Stopping an oversleeping habit doesn’t happen overnight. You can typically lessen oversleeping by identifying and relieving the root cause. For example, if nighttime phone usage is creating daytime fatigue and subsequent oversleeping, a sleep specialist might suggest implementing a sleep hygiene checklist to keep your bedtime routine on-time.

One of the first things you can do to stop oversleeping is to put yourself in the right frame of mind. So often, we lose sleep one night — which causes oversleeping the next night — simply because an overactive mind can keep us awake. To get into the right frame of mind, consider reading a comforting book, drinking “sleepy tea”, or taking a warm bath or shower. You might also try stretching, meditating, or keeping track of your sleep habits in a sleep journal.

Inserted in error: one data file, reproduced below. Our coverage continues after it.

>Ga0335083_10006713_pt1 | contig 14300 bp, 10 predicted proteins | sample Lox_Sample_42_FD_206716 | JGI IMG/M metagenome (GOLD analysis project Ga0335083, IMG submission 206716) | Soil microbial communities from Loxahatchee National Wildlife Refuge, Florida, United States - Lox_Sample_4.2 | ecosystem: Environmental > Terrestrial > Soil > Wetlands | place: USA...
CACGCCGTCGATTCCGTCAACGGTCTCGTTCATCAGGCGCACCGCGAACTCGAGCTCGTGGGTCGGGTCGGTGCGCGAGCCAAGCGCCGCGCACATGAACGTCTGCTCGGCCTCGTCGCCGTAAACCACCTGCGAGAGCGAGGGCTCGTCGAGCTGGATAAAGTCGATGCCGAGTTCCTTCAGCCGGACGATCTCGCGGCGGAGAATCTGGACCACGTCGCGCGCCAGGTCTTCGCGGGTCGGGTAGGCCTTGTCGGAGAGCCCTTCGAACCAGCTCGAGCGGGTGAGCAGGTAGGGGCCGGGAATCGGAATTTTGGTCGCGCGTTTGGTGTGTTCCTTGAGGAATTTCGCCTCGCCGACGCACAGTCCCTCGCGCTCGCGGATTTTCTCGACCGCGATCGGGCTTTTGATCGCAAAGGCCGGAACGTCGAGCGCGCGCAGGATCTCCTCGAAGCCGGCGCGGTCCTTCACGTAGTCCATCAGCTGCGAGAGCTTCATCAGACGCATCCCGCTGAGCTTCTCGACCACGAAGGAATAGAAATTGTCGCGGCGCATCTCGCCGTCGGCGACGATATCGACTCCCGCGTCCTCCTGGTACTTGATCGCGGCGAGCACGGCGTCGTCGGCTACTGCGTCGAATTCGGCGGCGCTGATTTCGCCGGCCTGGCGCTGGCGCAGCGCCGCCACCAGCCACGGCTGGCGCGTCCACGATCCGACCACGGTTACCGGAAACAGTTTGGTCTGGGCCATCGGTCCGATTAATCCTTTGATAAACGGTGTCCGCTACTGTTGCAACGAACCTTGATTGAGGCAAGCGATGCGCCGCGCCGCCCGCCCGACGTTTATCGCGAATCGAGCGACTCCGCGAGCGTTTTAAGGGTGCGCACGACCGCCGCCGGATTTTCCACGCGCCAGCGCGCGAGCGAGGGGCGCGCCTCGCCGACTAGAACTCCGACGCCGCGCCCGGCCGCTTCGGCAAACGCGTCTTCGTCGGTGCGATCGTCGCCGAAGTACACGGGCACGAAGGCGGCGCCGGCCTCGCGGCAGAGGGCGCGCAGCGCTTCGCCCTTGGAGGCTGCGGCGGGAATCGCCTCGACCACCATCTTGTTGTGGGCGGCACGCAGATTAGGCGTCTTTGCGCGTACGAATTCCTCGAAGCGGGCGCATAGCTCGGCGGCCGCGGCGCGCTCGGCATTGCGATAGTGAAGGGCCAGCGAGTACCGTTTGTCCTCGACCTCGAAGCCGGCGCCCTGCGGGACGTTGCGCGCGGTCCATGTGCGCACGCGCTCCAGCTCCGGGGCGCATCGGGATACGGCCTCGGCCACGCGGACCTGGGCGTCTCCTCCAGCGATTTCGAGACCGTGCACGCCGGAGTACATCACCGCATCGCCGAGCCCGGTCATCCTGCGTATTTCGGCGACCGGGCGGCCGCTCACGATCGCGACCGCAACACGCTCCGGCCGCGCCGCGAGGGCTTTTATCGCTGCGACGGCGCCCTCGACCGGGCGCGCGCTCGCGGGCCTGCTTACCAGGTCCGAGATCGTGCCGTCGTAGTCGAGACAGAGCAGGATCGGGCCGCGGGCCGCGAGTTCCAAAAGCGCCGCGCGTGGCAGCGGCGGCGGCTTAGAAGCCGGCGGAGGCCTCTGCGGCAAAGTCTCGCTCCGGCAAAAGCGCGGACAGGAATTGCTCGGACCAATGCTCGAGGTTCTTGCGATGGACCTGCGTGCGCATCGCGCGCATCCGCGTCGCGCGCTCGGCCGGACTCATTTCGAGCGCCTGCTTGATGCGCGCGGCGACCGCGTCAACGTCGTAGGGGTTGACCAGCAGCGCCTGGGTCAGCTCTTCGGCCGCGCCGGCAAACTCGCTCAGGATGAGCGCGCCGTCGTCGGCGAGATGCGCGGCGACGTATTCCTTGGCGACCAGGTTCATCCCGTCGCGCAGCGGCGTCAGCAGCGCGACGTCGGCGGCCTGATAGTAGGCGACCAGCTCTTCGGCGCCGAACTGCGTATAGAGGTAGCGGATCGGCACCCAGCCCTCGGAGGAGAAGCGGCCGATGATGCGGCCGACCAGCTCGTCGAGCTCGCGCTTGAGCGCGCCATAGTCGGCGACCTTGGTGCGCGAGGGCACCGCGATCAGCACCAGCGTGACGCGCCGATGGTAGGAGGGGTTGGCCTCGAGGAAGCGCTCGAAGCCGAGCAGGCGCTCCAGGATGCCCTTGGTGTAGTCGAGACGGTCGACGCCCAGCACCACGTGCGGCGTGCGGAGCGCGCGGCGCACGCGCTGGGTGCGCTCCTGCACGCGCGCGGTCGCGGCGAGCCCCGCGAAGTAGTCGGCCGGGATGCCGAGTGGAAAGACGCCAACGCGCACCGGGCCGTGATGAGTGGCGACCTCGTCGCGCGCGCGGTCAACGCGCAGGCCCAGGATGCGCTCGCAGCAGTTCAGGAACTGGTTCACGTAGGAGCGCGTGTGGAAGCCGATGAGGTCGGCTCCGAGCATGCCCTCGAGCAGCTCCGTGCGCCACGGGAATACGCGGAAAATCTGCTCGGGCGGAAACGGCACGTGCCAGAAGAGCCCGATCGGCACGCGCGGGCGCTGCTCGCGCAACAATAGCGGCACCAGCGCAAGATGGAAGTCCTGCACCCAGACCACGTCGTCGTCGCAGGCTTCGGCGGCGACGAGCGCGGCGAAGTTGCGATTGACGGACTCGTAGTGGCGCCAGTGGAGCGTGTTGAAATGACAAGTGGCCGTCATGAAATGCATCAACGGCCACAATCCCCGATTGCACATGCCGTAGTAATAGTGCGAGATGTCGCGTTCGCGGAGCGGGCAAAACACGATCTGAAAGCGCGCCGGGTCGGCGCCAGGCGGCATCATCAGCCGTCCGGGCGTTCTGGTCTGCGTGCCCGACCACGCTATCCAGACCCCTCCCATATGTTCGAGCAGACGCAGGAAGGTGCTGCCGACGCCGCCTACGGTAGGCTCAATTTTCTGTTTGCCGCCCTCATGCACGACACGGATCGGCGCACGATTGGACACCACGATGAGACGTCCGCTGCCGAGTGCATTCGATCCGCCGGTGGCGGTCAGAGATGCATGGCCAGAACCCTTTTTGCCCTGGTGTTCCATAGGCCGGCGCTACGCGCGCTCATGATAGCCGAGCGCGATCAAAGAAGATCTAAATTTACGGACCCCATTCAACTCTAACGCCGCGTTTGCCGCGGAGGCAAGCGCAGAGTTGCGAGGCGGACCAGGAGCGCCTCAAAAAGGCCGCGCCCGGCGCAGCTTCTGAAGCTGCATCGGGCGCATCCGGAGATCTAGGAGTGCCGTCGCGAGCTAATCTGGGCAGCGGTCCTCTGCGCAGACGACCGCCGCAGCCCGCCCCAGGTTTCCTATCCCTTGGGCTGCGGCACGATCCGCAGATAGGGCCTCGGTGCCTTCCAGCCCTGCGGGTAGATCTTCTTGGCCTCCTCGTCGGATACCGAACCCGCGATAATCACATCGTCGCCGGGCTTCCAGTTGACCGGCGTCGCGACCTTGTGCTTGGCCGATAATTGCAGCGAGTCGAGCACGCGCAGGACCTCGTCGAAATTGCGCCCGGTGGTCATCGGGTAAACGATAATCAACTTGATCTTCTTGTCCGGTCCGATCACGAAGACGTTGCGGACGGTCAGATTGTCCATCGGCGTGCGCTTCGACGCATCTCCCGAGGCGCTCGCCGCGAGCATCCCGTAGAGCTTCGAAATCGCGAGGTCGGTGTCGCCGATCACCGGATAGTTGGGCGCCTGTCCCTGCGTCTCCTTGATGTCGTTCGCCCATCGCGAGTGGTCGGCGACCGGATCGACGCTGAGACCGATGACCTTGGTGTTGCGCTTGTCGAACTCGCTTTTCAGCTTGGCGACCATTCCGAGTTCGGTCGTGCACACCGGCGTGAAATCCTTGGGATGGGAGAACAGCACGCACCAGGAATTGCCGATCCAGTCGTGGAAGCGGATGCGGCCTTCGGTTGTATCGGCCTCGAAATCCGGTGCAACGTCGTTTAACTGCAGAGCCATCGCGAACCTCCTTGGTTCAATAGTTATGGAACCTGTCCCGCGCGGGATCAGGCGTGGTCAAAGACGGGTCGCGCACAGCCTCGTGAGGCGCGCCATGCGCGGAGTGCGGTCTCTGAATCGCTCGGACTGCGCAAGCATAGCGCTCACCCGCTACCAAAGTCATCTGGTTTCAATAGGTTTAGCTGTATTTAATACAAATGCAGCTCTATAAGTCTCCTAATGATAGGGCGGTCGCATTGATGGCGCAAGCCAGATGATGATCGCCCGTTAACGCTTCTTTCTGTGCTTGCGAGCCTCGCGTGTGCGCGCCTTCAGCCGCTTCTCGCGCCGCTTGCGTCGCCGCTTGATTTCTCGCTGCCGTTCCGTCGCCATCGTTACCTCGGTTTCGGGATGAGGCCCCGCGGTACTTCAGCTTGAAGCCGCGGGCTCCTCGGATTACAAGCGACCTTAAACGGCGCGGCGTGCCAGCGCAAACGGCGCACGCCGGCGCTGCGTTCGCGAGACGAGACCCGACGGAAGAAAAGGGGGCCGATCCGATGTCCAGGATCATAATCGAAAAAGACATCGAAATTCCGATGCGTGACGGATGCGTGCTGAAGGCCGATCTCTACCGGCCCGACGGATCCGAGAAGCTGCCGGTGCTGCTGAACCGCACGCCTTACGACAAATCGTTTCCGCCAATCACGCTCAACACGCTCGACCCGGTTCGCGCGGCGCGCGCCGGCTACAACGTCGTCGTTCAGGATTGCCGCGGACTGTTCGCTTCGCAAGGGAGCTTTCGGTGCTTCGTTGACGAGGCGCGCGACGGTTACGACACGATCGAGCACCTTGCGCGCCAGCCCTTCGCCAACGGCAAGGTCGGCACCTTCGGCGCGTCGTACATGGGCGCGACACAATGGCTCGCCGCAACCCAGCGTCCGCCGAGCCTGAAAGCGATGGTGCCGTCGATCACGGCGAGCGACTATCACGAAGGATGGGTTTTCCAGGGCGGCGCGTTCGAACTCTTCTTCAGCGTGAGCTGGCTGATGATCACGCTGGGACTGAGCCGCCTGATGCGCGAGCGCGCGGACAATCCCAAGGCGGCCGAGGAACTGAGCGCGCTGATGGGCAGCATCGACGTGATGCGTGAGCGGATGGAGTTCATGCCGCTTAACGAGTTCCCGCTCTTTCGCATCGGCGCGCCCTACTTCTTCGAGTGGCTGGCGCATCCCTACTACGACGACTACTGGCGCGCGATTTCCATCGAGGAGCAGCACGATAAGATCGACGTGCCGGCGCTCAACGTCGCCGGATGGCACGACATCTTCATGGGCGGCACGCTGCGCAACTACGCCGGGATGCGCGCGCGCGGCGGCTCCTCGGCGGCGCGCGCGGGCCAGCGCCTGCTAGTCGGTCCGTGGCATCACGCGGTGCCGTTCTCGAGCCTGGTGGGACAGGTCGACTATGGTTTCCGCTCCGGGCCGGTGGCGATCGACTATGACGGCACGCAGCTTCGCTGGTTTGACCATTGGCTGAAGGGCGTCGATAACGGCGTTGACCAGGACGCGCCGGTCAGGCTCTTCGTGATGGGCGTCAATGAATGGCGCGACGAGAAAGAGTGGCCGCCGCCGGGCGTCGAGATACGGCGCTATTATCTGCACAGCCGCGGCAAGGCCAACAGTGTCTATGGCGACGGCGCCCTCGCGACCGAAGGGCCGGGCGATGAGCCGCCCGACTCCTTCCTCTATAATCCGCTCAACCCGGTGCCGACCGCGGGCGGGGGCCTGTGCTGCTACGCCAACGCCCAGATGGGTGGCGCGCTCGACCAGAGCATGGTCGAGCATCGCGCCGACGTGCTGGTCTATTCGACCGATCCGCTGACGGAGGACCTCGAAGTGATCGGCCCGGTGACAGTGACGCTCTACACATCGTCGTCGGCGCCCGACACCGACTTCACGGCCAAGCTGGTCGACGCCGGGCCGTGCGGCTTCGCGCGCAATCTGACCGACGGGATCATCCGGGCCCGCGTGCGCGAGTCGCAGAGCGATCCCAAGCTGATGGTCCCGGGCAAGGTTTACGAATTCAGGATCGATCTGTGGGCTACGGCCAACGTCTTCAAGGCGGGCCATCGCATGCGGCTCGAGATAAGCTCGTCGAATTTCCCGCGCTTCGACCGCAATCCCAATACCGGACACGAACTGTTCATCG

Here are some other common suggestions to stop oversleeping:

  • Improve your sleep environment — Dim the lights, close the blinds, and use the right bedding to put yourself in the right frame of mind come bedtime. If loud or distracting sounds are keeping you from adequate sleep, consider white noise or a noise machine to drown them out.
  • Keep your daily routine during the weekends — The weekend is a time to relax, recharge, and spend time with loved ones. However, many people tend to break their weekday sleep habits when the weekend arrives, which can lead to oversleeping. For best results, keep your daily sleep-wake cycle the same during the weekends as you do for any week day.